Decision Date03 May 2001
Docket NumberNo. 00-0670.,00-0670.
Citation246 Wis.2d 317,629 N.W.2d 795,2001 WI App 124
PartiesIN RE the MARRIAGE OF: Theresa Ann BUSHELMAN, Petitioner-Respondent, v. William Henry BUSHELMAN, Respondent-Appellant.
CourtWisconsin Court of Appeals

On behalf of the respondent-appellant, the cause was submitted on the briefs of Richard J. Ward of Stern, Skiles & Ward of Madison.

On behalf of the petitioner-respondent, the cause was submitted on the briefs of Kimberly P. Sebranek of Eustice, Laffey & Shellander, S.C. of Sun Prairie.

Before Dykman, P.J., Vergeront and Roggensack, JJ.


William Bushelman, a resident of Arizona at the time Theresa Bushelman filed this divorce action, moved to dismiss on the grounds of lack of personal jurisdiction. He appeals the trial court's order denying his motion, contending there is no statutory basis for jurisdiction over his person and his contacts with Wisconsin are insufficient to satisfy due process.1 We conclude William's contacts with Wisconsin do not satisfy the requirements of either WIS. STAT. § 801.05(1)(d) (1999-2000)2 or the due process clause, and we therefore reverse.


¶ 2. The relevant facts were established either by the parties' affidavits or by evidence Theresa presented at an evidentiary hearing, and most are not in dispute. Theresa and William were married in April 1989 in Arizona and their two children were born there, the first in 1990 and the second in 1991. Theresa was raised in Wisconsin, but William has never resided here. In May 1991, and again in May 1993, she and William traveled to Wisconsin to visit her sister and other relatives. They brought their older child with them on the first trip and stayed for one week to ten days; on the second trip they brought both children and stayed ten days. In August 1994, Theresa came to Wisconsin to visit her sister with the two children and was here five days. During that time she was hospitalized, and William came to Wisconsin to help her and the two children return to Arizona, staying here two days.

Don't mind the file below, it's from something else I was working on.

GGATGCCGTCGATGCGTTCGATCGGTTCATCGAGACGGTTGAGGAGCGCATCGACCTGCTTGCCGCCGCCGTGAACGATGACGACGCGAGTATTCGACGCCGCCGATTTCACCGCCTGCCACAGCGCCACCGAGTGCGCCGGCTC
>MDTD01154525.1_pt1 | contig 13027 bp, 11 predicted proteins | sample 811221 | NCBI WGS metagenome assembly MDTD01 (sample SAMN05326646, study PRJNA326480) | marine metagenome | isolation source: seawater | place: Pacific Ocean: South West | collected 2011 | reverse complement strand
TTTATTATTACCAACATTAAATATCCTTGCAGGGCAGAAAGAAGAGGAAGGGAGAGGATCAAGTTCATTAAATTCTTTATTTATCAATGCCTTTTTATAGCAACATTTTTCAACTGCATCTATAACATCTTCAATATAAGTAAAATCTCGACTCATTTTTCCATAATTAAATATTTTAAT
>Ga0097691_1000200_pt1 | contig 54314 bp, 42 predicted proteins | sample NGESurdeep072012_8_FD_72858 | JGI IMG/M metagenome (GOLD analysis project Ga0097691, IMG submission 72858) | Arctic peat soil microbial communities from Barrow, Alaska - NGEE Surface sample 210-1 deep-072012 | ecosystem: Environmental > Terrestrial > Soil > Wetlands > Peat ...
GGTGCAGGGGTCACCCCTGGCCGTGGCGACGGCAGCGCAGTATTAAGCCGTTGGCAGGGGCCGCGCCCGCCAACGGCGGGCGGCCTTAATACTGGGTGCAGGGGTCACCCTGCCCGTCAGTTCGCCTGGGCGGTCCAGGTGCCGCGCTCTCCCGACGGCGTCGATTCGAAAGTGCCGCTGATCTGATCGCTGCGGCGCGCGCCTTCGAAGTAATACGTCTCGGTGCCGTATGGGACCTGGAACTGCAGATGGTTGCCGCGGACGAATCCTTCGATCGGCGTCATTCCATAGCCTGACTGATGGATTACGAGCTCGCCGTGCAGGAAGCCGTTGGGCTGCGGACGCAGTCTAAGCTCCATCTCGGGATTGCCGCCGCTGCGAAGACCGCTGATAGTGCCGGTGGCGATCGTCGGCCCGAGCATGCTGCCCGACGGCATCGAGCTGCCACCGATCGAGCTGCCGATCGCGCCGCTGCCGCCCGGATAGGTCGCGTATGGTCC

¶ 3. Sometime after August 1994 and before October 1996, William was sentenced to prison and incarcerated. Theresa and the children moved to Erie, Pennsylvania, and then, in October 1996, while William was still incarcerated, they moved to Wisconsin. They have resided here since. While William was in prison, he called the children once a week in Wisconsin, and after he was released, he called them twice a month, also speaking to Theresa. He also frequently called Theresa's sister to see how Theresa and the children were doing. He has written many letters to Theresa since she has lived in Wisconsin. In April 1998, William began sending child support of $200 to $250 each month. He came to Wisconsin to visit Theresa and the children in October 1998 and stayed one week. ¶ 4. Theresa filed this divorce action on May 26, 1999, seeking custody, child support, maintenance, property division, and attorney fees; she filed a motion for a temporary order at the same time. William was served on July 8, 1999, with the summons, petition for divorce, and motion in Arizona where he was then residing. He moved to dismiss on the ground of lack of personal jurisdiction.